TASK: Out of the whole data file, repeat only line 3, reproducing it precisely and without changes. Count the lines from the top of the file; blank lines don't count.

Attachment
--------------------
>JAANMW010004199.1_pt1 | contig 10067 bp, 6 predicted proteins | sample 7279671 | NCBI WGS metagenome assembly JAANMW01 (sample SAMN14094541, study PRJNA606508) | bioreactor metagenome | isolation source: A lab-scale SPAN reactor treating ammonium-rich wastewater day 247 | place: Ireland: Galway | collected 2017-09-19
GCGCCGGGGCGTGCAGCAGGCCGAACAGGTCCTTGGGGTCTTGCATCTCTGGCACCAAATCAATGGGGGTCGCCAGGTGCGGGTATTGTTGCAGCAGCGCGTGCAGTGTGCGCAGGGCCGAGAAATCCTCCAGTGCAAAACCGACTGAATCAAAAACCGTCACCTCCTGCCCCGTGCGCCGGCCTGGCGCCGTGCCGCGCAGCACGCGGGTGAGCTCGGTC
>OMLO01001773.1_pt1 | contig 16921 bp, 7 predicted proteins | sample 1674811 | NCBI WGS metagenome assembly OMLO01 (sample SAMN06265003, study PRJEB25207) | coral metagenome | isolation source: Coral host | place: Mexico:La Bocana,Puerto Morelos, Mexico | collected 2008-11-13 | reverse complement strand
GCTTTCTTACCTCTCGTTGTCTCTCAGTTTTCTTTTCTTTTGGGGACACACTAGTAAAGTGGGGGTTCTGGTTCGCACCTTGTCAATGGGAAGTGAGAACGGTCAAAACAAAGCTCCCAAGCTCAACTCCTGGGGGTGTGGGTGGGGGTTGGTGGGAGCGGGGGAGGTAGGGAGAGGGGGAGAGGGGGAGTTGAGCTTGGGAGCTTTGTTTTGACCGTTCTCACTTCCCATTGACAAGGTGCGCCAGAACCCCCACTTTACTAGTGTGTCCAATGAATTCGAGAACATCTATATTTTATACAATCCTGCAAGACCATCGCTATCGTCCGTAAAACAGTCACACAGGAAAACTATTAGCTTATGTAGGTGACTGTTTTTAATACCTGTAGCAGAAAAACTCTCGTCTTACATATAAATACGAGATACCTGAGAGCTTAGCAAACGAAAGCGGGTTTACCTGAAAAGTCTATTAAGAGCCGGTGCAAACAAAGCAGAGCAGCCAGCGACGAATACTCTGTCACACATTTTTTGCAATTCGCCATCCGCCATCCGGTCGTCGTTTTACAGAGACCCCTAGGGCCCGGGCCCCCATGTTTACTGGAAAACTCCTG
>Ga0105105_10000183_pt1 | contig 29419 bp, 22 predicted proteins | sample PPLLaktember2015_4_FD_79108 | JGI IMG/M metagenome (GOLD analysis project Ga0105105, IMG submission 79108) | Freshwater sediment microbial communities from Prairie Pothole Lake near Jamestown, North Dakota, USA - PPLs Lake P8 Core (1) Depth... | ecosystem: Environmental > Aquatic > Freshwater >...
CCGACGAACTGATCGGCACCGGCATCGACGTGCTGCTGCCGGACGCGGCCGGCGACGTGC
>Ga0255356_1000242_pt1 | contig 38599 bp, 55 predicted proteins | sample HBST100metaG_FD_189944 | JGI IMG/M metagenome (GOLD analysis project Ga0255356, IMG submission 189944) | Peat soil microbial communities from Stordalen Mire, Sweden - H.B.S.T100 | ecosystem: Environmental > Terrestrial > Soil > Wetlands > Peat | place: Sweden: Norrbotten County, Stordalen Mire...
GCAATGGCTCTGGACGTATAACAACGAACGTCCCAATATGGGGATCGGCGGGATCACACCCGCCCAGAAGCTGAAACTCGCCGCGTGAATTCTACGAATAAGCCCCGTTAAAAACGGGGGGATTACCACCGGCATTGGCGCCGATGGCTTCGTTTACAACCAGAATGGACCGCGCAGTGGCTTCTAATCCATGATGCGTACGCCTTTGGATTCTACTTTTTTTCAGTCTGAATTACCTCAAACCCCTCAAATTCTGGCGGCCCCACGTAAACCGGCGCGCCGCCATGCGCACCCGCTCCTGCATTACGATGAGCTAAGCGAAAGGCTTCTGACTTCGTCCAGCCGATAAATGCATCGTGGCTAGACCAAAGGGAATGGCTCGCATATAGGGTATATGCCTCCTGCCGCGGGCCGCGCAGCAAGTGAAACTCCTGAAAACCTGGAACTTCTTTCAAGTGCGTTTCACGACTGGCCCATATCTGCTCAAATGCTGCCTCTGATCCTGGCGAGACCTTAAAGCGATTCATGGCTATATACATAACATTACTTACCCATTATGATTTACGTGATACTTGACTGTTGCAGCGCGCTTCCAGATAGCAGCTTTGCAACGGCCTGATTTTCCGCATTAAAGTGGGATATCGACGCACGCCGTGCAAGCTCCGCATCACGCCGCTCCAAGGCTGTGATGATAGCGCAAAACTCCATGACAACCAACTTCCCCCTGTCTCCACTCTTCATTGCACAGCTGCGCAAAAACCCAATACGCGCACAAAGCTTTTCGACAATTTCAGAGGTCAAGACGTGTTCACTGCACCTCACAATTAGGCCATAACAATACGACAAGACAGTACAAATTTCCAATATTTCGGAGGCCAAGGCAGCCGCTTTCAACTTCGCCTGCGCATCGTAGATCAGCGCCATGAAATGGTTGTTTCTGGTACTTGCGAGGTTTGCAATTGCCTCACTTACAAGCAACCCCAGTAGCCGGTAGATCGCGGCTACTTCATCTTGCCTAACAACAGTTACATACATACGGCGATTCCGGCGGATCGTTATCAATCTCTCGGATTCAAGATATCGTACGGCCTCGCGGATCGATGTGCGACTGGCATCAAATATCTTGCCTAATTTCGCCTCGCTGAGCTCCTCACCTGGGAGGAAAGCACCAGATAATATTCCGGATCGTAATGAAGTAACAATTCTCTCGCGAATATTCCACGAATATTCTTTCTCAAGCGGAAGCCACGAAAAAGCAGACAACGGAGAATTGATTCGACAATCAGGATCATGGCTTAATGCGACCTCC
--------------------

>OMLO01001773.1_pt1 | contig 16921 bp, 7 predicted proteins | sample 1674811 | NCBI WGS metagenome assembly OMLO01 (sample SAMN06265003, study PRJEB25207) | coral metagenome | isolation source: Coral host | place: Mexico:La Bocana,Puerto Morelos, Mexico | collected 2008-11-13 | reverse complement strand